I vicariously live through those who own or know someone who owns a BMW. I own a Toyota and other then buying an extra key at $88(ouch) I have no complaints as long as the maintenance is routine. This past weekend I met a Ferrari couple(late model Modina). The husband rattled off Maintenance costs that made me cringe. He never lost his smile though…ownership does have its privelages.

  • avatar
    mart_o_rama

    D’oh! Now there’s another car besides my S4 that can accomodate both the Dr Jekyll and Mr Hyde in me…

    While i’m at it, are there any other suggestions for ambivalent drivers?

    Agree with Hutton, a bimmer 2-door coupe looks weird. In photos that is.

  • avatar
    o_fizzle

    That’s a great looking car. I also have not been a fan of Mr. Bangle’s designs. But I feel that the new 3-series, including both the sedan and coupe, are improvements over the previous generation. I think the front-end looks especially elegant. If I had the cash, I’d probably hold off for the M3, but the 335′s engine is definitely something to lust after!

  • avatar
    GodBlessTTAC

    “Robert Farago:
    Text amended (first fuel injected twin turbo I6) and photo fixed (Bimmer doesn’t have a pic of a wart-less 335i).”

    just looked at the site. seems they do have a pic and its nice

  • avatar
    doctorv8

    Robert…

    Not to beat a dead horse here, but it’s NOT the first fuel injected twin turbo inline 6. The aforementioned Skylines and Supras were all fuel injected.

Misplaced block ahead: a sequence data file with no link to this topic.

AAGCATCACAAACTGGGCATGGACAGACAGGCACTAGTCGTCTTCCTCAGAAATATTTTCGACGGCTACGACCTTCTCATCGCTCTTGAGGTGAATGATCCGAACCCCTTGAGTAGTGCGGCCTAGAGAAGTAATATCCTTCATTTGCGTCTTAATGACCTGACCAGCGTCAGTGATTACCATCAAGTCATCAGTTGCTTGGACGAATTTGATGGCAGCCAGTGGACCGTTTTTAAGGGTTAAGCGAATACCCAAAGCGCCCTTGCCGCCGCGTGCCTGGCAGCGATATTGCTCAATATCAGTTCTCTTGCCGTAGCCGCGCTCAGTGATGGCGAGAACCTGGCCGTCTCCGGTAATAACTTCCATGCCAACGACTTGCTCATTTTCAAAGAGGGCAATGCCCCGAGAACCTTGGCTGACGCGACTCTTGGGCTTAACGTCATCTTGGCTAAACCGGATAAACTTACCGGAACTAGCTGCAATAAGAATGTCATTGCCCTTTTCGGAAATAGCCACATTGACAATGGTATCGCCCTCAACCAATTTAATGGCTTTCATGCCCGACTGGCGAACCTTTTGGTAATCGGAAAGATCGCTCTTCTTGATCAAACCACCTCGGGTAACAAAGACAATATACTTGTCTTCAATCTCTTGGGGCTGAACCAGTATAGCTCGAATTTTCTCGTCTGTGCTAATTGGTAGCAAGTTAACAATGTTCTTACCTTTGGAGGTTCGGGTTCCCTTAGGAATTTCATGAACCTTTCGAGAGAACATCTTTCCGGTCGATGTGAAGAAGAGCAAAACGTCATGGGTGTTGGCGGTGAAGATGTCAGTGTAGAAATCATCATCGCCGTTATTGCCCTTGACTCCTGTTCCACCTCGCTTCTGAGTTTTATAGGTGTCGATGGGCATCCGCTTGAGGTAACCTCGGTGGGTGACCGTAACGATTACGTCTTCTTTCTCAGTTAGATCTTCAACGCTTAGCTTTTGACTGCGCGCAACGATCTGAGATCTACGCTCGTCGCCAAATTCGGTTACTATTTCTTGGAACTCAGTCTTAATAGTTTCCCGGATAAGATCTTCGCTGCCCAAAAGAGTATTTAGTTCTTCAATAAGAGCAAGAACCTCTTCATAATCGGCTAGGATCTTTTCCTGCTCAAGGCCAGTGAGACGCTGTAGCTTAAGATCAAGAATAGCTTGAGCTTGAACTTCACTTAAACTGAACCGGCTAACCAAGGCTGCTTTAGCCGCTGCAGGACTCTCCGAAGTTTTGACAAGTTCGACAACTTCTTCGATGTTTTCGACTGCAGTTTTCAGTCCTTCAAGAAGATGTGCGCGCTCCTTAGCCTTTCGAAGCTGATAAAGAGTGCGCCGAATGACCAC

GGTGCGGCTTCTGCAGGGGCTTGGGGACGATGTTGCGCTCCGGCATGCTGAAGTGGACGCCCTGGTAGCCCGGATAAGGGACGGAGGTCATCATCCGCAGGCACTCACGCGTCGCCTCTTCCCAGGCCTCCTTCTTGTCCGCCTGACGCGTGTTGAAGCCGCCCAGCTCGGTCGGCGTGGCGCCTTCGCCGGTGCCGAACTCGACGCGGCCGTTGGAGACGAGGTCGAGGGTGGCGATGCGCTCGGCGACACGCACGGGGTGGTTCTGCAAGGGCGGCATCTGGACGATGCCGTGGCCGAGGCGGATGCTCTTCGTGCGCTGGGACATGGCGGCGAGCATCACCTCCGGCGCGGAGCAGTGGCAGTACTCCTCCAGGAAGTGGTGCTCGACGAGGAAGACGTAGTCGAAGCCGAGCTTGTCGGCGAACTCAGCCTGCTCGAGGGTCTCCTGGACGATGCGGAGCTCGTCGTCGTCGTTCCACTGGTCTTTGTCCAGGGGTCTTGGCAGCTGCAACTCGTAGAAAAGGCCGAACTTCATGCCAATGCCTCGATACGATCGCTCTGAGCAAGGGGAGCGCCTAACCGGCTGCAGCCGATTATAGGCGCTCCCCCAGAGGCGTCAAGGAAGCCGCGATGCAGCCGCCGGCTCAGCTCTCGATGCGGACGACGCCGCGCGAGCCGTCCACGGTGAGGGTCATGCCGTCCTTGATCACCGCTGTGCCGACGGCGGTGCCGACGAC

The difference BMW is touting is DIRECT injection, as opposed to traditional port fuel injection with the injectors placed in the intake manifold, aimed at the back of the valves. BMW marketese is “High Precision Injection,” and the benefits of this setup are huge in the setting of a forced induction motor, among other things, allowing the use of a higher compression ratio for improved economy and off boost response.

    Also…it’s spelled “VerRuca vulgaris.” ;-)

  • avatar
    pswillb

    If it drives as well as it sounds, the looks should not be a deal killer. Although, the door position in the side view definitely looks odd…too far forward. The panel between the front door cutline and the front wheel opening is too short, and the one behind too long. Maybe it has something to do with the upcoming convertible version which doubtless will have a folding hardtop.

  • avatar
    Rob P

    World Wrestling Federation (WWF) changed their name to World Wrestling Entertainment (WWE) in the spring on 2002 due to on going legal troubles with the World Wildlife Foundation (also WWF, but now World Wide Fund for Nature, WWFN) over use of the logo and name WWF.

    Just FYI, this isn’t really “Cars” but does fall into the “truth” catagory.

  • avatar
    SherbornSean

    “Put it all together and I have to say the 335i is the best driving BMW, and among the top three best automobiles, that I’ve experienced this millennium.”

    I’ll bite, Jay; what were the other two?

  • avatar
    Jay Shoemaker

    I am already on record with the VW GTI, Porsche 911 and Mercedes E Class diesel as my faves. The BMW 335 and the Mercedes CLS 550 are the two best I have reviewed this year and would slot somewhere on this list.

  • avatar
    Doogs

    “Although, the door position in the side view definitely looks odd…too far forward. The panel between the front door cutline and the front wheel opening is too short, and the one behind too long.”

    Thought so too until I saw one driving around (twice!) over the weekend. What looks awkward in pictures looks balanced, well-proportioned and, honestly, a little bit mean in the flesh.

  • avatar
    ktm

    Sajeev, the Nissan powerplant is anything but ‘peaky’. Such a comment indicates that you have never driven a VQ35 equipped car. In the 350z, 80% of its peak torque is available at 2000 rpm. How is that ‘peaky’?

  • avatar
    ktm

    I am very excited about this car. It is making me consider buying a BMW again after my earlier fiasco with a 2002 325Ci.

  • avatar
    Areitu